CVS-IBM Partnership Attempts to Use Patient Data to Predict Health Outcomes
Citizens’ Council for Health Freedom Says Sharing of Data Among Many Puts Patients’ Privacy and Freedom at Risk
ST. PAUL, Minn.—What’s the harm in a nationwide pharmacy chain and a giant computer company teaming up in the name of health? For patients, it means privacy intrusion and health care decisions potentially being taken out of their own hands.
One privacy-focused health policy organization says a new partnership between CVS Health and IBM that will aim to better predict the deteriorating health of customers through analytics is intrusive to patients and will, in the long run, compromise care.
Twila Brase, president and co-founder of Citizens’ Council for Health Freedom (CCHF, http://www.cchfreedom.org), a national organization dedicated to preserving patient-centered health care and protecting patient and privacy rights, says the growing trend of analyzing patient data in the health care industry treats patients as pawns in the insurance game, all under the guise of keeping them healthy. But in actuality, multi-million-dollar companies are trying to save money while seeking to comply with Obamacare regulations that shift the practitioner’s focus from treating illnesses to keeping patients from ever getting sick.
“The reality is that partnerships like these open the door to patient data being shared by many, simply for the practice of keeping tabs on their behaviors and influencing patient health insurance, coverage and care decisions,” Brase said. “In short, these types of programs that link data from a pharmacy or online patient hub make it possible for organizations to infiltrate our lives, provide suggestions on how we live, and, ultimately, even make demands about how we care for ourselves.”
According to a report by Forbes.com, IBM’s Watson, the computer giant’s artificial intelligence system, hopes to “bring better care coordination and more personalized care to CVS customers and employer clients. The effort will better identify patients who may be at risk for bad health outcomes, the companies say.”
Brase said one ramification of partnerships like these is having fitness tracker data, as well as data on the date and time patients pick up their medications—or fail to do so—potentially shared with insurance companies.
“Imagine getting a call or email stating, ‘We’ve noticed from your fitness tracker that your activity level has dropped and that your caloric intake has increased. We have suggestions for ways to improve those levels, and therefore, keep your insurance premium at its current rate,’” Brase said. “It seems out of the realm of possibility that the private data we enter into a variety of mechanisms could affect our lives this way, but it’s entirely possible when our personal information is shared without our express consent among multiple entities that all want to benefit from it.”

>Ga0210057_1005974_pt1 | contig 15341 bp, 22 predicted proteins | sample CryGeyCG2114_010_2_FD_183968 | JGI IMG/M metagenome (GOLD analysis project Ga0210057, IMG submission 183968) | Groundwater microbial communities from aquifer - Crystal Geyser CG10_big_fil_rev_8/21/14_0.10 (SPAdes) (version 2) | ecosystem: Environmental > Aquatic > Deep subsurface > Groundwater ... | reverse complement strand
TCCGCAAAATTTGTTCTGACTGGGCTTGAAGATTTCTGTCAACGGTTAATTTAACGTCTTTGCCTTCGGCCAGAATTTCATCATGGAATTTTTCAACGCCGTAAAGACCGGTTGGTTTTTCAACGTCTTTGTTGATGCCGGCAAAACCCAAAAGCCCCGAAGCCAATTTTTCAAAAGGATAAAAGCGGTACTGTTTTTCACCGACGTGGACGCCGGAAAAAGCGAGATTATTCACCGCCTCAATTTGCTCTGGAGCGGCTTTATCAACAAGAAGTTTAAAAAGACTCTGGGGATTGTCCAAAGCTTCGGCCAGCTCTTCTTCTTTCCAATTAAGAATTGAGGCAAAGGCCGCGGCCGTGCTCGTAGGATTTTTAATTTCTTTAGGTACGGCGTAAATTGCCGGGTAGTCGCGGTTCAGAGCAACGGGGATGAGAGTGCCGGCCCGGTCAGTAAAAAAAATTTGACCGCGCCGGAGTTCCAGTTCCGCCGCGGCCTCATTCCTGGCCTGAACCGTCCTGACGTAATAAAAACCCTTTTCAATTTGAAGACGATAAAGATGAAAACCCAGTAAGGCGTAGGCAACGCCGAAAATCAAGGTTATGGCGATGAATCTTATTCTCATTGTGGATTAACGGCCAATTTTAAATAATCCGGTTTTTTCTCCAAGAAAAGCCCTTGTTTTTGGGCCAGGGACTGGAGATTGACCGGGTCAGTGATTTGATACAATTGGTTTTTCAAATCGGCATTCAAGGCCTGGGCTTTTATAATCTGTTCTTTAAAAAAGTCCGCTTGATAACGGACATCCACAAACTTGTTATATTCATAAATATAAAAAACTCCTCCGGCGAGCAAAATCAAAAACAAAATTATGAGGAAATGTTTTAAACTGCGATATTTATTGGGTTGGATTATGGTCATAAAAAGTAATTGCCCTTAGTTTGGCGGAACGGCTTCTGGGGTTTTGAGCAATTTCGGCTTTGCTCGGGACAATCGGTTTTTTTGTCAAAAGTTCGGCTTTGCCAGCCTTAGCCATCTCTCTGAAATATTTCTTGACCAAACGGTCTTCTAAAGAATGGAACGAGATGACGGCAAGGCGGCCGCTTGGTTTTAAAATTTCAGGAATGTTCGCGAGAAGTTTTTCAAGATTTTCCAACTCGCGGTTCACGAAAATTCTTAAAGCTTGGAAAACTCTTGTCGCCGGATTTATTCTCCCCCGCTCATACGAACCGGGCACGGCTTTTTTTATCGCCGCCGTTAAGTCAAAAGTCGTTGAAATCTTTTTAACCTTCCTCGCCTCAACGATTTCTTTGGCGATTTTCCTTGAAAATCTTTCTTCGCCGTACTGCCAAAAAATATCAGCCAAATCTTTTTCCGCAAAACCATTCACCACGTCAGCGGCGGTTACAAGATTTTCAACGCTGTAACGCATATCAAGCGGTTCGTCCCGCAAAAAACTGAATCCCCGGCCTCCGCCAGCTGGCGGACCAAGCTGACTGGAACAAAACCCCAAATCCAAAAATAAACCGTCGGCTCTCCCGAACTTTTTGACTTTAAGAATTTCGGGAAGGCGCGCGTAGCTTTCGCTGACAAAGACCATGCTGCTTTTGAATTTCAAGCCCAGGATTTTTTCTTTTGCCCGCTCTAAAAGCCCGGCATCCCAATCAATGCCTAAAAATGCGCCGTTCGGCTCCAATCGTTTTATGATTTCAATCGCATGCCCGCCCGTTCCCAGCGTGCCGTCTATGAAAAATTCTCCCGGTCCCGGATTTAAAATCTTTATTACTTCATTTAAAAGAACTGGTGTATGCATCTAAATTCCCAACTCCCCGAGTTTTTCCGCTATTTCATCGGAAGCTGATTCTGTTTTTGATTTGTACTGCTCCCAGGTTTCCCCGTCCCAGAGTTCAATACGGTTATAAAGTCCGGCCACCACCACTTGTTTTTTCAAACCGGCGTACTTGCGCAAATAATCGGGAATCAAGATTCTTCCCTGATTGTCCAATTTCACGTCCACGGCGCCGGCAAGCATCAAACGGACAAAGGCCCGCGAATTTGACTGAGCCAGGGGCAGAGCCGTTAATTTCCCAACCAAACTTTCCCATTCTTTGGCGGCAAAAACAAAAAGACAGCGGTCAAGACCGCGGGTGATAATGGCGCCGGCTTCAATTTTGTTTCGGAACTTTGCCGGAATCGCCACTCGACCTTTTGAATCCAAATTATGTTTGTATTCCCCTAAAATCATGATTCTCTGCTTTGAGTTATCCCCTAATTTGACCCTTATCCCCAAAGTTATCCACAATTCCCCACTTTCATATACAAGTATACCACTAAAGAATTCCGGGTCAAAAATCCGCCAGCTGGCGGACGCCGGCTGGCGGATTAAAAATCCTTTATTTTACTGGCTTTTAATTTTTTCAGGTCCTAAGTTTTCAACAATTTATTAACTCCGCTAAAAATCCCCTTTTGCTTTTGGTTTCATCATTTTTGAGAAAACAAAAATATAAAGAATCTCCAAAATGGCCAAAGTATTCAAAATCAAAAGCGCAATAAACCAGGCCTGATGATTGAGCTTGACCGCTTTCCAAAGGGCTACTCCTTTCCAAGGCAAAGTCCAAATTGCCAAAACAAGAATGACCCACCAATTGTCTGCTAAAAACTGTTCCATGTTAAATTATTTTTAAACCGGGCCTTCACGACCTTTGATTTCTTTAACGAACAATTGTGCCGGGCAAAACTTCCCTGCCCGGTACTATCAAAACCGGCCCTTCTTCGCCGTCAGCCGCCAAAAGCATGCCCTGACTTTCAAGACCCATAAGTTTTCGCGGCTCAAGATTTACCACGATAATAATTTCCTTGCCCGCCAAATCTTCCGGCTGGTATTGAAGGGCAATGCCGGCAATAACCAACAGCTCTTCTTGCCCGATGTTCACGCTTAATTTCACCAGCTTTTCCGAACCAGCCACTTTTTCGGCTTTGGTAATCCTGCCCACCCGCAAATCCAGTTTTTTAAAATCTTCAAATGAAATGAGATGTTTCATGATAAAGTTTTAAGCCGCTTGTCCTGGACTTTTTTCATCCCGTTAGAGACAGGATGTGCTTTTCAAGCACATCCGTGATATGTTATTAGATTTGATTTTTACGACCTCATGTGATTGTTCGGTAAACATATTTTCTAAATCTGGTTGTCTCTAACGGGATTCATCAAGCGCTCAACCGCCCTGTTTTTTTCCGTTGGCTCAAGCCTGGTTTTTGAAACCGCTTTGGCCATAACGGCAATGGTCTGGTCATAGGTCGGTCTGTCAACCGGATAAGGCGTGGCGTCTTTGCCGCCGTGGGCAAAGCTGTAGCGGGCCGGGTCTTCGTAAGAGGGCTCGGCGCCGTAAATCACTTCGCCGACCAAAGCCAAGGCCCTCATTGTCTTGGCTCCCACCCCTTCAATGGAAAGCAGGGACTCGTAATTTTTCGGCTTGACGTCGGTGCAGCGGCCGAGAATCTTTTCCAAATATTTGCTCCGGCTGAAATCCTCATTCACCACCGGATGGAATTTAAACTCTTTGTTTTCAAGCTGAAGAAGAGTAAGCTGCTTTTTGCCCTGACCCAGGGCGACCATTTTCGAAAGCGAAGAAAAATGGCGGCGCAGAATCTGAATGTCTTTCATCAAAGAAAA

Forbes further stated in its report, “health care companies are trying to provide doctors with fast and simple access to health information via electronic medical records and claims data from pharmacies and insurers. It’s also an important development as the health care industry shifts from fee-for-service medicine to value-based reimbursement that bases doctor and hospital pay on outcomes and the health of the patient.”
“We are rounding a dangerous curve when what we do in our private lives may determine how a doctor or hospital will be reimbursed in accordance with government regulations and payment initiatives based on whether patients are kept healthy instead of on treating them when they’re sick,” Brase said.
Brase added that even when these partners cite a goal of predicting a patient’s declining health so health professionals can design a plan to keep them healthy and engaged, the infiltration of patients’ private health data—oftentimes when they are unaware with whom they’re sharing it—puts both privacy and patient freedom at risk.
For more information about CCHF and its “5C” Solution for Health Care, visit its web site at http://www.cchfreedom.org, its Facebook page at http://www.facebook.com/cchfreedom or its Twitter feed, @CCHFreedom.
Citizens’ Council for Health Freedom, a patient-centered national health freedom organization based in St. Paul, Minn., exists to protect health care choices and patient privacy. CCHF sponsors the daily, 60-second radio feature, Health Freedom Minute, which airs on approximately 350 stations nationwide, including 200 on the American Family Radio Network and 100 on the Bott Radio Network. Listeners can learn more about the agenda behind health care initiatives and steps they can take to protect their health care choices, rights and privacy.
CCHF president and co-founder Twila Brase, R.N., has been called one of the “100 Most Powerful People in Health Care” and one of “Minnesota’s 100 Most Influential Health Care Leaders.” A public health nurse, Brase has been interviewed by CNN, Fox News, Minnesota Public Radio, NBC Nightly News, NBC’s Today Show, NPR, New York Public Radio, the Associated Press, Modern Healthcare, TIME, The Wall Street Journal, The Washington Post and The Washington Times, among others. She is at the forefront of informing the public of crucial health issues, such as intrusive wellness and prevention initiatives in Obamacare, patient privacy, informed consent, the dangers of “evidence-based medicine” and the implications of state and federal health care reform.